Most of us have words and expressions that are special to our family, and that phenomenon is known as ‘Familyspeak’.

We all know Mum’s the word but what about words that are Mum’s? ‘Familyspeak’ is the subject of an Australia-wide search by researchers at the Australian National University (ANU).

For example: In the childhood family of CW editor, Julie Samaras, coathangers were known as “hanger-coats” and grasshoppers as “hopper-grasses”, while “eleven-nineteen” referred to the advanced age of an adult. These were all coined following some cute, toddler bloopers.

The Australian National Dictionary Centre (ANDC) is collecting the expressions and words unique to families, including new lingo developing during the COVID-19 pandemic, for their second annual appeal for contributions to the Australian National Dictionary. Think “elbow-bumps” and “footshakes” for COVID-safe greetings, “covihug” for a safe embrace and “isogames” for activities played in isolation.

In 2019, the ANDC launched their annual appeal by calling for nicknames for places across Australia, which garnered nominations such as The Gong for Wollongong, Gungas for Gungahlin, and Tuggers for Tuggeranong. 

“Contributions from the public are a very important way of alerting us to new words,” ANDC Director Dr Amanda Laugesen said. 

“Even though not all these terms will make it into the dictionary, once we’ve researched them, we’ll keep a record of all of them and they will form part of our ongoing archive of the language used by Australians.”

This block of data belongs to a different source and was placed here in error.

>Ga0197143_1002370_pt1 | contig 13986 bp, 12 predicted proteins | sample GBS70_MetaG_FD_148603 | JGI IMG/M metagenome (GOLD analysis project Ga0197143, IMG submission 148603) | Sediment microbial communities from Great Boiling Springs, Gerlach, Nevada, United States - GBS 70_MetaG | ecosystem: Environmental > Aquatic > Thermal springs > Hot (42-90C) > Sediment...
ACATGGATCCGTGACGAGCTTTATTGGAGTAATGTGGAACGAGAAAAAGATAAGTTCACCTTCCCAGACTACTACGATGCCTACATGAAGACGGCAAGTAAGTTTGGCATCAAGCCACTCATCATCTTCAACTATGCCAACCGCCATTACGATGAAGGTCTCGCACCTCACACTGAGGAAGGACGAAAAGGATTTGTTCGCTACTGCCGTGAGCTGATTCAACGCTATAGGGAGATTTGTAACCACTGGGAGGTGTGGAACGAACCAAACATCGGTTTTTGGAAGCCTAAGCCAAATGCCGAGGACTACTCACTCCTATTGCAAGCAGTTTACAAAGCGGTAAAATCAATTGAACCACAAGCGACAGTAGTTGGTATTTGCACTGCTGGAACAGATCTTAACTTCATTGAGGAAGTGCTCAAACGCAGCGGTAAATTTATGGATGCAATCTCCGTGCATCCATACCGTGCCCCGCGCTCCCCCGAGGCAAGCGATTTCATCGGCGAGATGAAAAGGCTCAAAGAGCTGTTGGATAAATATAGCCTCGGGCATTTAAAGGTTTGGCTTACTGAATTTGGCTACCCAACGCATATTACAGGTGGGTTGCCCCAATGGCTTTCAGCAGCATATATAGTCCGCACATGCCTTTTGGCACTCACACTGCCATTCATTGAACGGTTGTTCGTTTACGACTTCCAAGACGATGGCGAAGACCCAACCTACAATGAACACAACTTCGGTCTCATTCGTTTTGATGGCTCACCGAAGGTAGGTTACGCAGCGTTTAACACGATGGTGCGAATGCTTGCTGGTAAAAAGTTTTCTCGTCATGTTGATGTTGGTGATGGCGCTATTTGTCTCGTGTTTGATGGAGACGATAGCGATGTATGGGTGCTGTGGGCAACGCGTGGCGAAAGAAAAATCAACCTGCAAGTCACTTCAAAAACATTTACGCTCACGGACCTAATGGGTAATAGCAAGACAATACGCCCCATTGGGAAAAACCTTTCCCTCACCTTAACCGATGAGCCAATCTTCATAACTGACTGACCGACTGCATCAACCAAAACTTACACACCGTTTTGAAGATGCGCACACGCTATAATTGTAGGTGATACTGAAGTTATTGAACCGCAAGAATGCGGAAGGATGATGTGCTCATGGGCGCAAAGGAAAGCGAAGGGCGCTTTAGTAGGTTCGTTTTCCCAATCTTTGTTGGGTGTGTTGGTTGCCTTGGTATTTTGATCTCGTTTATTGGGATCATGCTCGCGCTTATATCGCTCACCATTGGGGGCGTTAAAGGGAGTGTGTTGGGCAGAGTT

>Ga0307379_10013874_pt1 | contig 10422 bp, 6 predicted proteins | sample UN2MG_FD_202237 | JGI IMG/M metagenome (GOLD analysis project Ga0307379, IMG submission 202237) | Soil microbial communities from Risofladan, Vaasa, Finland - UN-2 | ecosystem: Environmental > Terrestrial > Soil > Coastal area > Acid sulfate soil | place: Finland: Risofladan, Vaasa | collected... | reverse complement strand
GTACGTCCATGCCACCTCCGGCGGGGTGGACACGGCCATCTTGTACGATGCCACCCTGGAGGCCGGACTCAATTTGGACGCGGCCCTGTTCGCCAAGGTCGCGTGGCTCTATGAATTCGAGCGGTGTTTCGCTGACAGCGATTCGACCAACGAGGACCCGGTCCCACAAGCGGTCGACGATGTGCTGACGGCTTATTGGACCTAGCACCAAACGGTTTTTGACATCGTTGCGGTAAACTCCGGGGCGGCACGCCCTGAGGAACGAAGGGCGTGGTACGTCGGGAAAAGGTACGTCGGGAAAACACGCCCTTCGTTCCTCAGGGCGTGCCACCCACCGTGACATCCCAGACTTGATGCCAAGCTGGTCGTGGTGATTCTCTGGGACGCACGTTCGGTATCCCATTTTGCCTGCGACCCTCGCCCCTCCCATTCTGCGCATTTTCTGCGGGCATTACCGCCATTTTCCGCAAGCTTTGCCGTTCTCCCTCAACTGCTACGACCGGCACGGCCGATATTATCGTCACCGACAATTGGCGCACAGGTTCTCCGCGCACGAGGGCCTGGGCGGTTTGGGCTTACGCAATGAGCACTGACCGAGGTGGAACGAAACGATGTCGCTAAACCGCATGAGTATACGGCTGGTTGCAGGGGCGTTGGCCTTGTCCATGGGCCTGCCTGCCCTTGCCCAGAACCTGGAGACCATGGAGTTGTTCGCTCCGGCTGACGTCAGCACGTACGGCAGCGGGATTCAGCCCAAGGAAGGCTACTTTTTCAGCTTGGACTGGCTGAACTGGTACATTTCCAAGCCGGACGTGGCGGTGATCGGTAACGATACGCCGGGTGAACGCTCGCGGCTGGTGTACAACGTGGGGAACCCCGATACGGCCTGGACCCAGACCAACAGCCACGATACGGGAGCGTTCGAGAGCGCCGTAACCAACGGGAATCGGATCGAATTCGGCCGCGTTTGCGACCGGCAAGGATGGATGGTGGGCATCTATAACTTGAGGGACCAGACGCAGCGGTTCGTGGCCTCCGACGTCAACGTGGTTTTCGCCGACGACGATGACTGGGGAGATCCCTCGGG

Dr Laugesen said most of us have words and expressions that are special to our family.

“They might be expressions that one member of the family uses – for example, my father-in-law has a lot of these, such as saying someone who doesn’t have any money ‘doesn’t have two pennies to jingle on a tombstone’ and ‘seven pennies of god help me’ to describe someone who’s not well dressed.” 

‘Familyspeak’ can also come from a number of different sources. 

“They might be variants of traditional expressions or a different meaning for a common word or phrase,” she said. 

“Sometimes they are a euphemism for a less acceptable word, for example, ‘oh cheese’ (for oh Jesus), or they might be derived from wordplay, like ‘washdisher’ (for dishwasher).  

“Children’s words for things, such as ‘wobbellies’ (for wallabies), are another source. In some cases, these are words or expressions that were once more widely known but are now only retained within a small number of families.” 

To be part of the 2020 appeal, visit the ANDC Facebook Page or find @ozworders on Twitter. You can also add your word or expression to the Centre’s Word Box feature  or share with us in the comments below.

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